Having a better understanding of why she loves making music has also offered some helpful perspective, and it's something Briggs tells me has shaped and improved her self-esteem. As she sees it, making music is a need—a soul expression that's not only an extension of herself but a lifeline when society tries to undermine her sense of self-worth.
Of course, this brings up something interesting—the fact that Briggs roughly one year ago traded in her signature, slicked-back space buns for a brazenly bare head. It wasn't an angsty act of defiance but an act of love in support of a friend (makeup artist Arax) who had just been diagnosed with breast cancer. But having no hair, as it turns out, has been pretty damn liberating for Briggs in a personal, self-discovering way, too.
"I can't believe it's been a year!" she exclaims when I ask for details on life sans strands and whether it's a look she'll maintain. "I keep thinking it's only been a few months, but you're right! Well, first of all, I tell every girl this—well, guys too—but literally everyone has cheekbones, and I'm telling you, when you shave your head, suddenly you have these crazy-amazing cheekbones. I'm about to go on tour for a couple of months, so I think I'm going to keep it like this for a little while. It's something I really want to have during this release. Writing this album, it really was a liberation of my past self, and I really tried to free myself of the insecurities I was holding and, you know, maybe the truths that I wasn't telling. I want to have it shaved during this time period because it's a constant reminder to myself to be honest, to not hide, to tell the truth. I have always been really lucky that I don't have the same attachment to my hair that I think a lot of people do."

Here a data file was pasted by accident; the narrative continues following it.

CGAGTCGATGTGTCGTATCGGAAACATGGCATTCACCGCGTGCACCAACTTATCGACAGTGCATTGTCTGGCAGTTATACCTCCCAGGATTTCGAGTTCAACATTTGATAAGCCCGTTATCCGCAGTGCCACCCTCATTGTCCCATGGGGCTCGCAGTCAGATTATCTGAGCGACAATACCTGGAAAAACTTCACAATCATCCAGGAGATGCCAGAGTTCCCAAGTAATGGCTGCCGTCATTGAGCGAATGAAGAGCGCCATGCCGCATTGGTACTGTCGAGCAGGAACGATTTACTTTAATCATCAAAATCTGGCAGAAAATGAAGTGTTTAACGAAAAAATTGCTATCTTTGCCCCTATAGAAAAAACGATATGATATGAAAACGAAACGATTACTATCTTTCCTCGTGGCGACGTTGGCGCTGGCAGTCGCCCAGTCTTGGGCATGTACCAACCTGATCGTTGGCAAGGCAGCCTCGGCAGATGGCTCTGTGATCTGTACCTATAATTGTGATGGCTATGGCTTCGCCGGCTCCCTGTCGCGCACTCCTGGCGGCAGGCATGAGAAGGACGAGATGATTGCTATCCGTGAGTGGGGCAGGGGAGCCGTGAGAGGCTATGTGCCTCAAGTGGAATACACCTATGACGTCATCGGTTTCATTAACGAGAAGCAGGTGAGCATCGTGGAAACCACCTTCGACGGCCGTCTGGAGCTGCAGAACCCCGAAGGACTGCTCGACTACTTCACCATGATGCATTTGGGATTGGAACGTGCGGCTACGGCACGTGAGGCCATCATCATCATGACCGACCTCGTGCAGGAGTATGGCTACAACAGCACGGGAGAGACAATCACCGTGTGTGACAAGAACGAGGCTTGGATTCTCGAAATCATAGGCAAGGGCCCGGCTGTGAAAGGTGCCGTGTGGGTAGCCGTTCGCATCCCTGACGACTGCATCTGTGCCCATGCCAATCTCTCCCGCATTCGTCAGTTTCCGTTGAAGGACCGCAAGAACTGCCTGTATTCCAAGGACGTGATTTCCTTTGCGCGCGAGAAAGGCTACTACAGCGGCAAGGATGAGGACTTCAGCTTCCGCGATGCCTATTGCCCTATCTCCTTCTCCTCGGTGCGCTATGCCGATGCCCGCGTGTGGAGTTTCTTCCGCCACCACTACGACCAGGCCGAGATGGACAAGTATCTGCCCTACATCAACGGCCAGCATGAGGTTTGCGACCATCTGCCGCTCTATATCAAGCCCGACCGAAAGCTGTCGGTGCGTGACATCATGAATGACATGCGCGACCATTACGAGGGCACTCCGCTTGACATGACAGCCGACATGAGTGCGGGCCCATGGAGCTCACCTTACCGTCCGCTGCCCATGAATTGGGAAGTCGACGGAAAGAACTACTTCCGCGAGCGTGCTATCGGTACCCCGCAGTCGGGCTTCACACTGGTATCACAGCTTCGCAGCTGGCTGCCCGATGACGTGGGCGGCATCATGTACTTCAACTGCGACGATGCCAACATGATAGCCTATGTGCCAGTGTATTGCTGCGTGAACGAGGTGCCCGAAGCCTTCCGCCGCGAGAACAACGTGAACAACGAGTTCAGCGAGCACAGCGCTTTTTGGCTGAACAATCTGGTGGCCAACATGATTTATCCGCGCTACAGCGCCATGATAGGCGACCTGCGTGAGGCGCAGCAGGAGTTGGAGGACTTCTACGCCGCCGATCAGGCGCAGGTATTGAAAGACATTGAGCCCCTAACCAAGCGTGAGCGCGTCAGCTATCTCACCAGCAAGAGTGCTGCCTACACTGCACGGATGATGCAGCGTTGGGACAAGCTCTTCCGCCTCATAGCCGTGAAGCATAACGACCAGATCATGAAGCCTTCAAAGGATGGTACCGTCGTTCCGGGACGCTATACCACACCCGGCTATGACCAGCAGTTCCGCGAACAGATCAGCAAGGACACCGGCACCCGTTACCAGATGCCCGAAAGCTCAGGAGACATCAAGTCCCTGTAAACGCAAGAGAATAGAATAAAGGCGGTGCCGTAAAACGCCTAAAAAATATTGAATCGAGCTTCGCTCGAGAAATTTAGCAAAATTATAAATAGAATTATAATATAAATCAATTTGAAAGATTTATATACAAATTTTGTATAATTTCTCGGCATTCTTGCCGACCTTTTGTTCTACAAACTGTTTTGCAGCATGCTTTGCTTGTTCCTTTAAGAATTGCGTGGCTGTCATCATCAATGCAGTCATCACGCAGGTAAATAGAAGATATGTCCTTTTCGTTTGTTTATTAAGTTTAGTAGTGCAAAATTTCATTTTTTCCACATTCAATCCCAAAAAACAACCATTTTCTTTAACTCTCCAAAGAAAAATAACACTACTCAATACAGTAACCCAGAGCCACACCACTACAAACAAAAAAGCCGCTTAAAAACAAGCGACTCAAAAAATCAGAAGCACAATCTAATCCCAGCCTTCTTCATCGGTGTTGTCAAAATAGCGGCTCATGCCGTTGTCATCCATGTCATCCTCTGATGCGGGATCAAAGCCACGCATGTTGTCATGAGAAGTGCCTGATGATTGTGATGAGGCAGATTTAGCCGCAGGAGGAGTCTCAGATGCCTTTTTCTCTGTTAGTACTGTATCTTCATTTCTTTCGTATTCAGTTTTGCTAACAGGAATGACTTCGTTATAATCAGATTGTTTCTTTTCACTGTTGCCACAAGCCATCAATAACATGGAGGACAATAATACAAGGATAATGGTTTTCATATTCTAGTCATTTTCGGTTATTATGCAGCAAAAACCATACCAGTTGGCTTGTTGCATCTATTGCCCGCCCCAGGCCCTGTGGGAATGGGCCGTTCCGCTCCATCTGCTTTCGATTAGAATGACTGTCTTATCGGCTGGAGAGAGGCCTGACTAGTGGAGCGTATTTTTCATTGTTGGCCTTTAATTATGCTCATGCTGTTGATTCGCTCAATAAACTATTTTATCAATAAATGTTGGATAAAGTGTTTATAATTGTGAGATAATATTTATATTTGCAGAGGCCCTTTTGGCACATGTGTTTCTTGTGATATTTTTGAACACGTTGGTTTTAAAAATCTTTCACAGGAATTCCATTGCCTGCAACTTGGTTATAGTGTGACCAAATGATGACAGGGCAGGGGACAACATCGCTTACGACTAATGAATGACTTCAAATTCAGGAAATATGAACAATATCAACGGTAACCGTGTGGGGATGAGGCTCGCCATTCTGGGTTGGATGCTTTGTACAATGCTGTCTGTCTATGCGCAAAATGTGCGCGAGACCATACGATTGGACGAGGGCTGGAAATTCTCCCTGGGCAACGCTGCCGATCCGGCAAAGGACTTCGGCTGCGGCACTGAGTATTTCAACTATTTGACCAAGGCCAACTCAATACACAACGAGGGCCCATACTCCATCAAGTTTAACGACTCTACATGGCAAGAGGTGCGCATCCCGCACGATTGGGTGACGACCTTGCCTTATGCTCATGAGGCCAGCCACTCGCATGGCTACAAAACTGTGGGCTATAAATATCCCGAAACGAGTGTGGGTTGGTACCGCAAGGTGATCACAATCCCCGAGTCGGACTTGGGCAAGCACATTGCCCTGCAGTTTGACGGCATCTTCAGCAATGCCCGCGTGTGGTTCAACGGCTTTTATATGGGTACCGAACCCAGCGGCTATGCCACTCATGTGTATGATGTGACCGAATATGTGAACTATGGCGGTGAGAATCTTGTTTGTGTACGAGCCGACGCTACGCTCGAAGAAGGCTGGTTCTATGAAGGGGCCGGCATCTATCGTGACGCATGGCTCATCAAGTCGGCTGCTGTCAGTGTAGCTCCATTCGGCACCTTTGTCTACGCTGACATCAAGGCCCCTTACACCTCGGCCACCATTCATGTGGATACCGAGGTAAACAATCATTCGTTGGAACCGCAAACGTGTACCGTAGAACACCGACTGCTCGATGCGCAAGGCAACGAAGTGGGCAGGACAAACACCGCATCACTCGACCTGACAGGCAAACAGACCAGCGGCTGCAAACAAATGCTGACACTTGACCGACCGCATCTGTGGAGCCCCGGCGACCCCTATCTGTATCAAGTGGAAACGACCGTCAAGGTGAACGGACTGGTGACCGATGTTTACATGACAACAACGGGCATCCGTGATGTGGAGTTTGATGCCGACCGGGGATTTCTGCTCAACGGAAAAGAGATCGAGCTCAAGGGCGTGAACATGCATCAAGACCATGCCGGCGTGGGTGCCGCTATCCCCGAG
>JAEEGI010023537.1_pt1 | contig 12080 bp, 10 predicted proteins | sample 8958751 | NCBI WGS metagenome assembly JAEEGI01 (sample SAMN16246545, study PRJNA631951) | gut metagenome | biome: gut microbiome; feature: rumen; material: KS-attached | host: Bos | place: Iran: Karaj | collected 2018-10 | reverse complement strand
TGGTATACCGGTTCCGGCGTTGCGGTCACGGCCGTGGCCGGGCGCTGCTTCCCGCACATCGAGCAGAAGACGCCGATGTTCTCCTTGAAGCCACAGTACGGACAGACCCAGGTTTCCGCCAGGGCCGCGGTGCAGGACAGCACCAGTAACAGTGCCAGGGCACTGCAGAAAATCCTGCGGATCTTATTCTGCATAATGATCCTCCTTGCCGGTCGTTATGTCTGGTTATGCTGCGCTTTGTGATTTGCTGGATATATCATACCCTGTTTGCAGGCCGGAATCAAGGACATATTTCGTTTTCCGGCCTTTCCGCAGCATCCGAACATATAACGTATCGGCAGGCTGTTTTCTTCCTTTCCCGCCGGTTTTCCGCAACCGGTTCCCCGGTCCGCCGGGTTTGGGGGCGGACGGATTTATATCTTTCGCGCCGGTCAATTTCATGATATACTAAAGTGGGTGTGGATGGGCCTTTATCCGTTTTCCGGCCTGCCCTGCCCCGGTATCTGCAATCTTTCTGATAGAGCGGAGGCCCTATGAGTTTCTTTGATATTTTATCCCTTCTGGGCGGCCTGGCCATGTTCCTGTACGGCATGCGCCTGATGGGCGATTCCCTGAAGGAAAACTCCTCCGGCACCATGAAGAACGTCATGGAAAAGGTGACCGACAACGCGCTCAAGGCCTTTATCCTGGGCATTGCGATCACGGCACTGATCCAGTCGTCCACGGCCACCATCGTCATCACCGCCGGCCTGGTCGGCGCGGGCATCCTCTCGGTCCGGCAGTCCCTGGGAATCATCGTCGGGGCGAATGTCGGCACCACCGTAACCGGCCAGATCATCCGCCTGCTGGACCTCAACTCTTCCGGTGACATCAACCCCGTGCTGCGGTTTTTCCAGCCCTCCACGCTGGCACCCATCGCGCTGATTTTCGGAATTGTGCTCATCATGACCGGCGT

Equipped with a "punky spirit" that she realized at a pretty young age, Briggs tells me it's always been her style and beauty MO to lean into anything low-maintenance, be it a day-to-day nude lipstick (Marc Jacobs, BTW) or a preference for city-specific vintage tees and jeans for places she visits on tour.
"I'm always thinking about what's going to be the best or easiest to perform in," she admits.
"If I can find a vintage tee that has that particular place on it, I like to throw that into my tour look, but this time around, I’m focusing on having clothes that I can wear on a day-to-day basis but still destroy on stage and sweat through. I used to think I really had to lean into athleisure for stage, but then I would find myself feeling so much more like myself when I was wearing something more skater or street-friendly. I love to play with androgyny, and I've kind of discovered that I can really have the best of both worlds."
Even though Gwen Stefani circa her No Doubt days and envelope-pushing artists like Björk have been longtime inspirations for Briggs, right now, she's focused more on the everyday woman and is rather obsessed with what she notices on, say, the streets of London.
"Anyone who isn't conforming to something that doesn't feel right to them is very inspiring to me," she states matter-of-factly. "My mom is this very, very sweet Scottish lady, and she did always have this vision of me being very girly and wearing dresses. I still remember the first time I wore sweatpants and a hoodie, and I just felt so confident, you know? And it wasn't about covering up my body. It was about having the physical freedom to move the way I wanted to move without restriction and not having my body feel hugged in ways I didn't want it to feel in that moment. And as women, we get to decide that."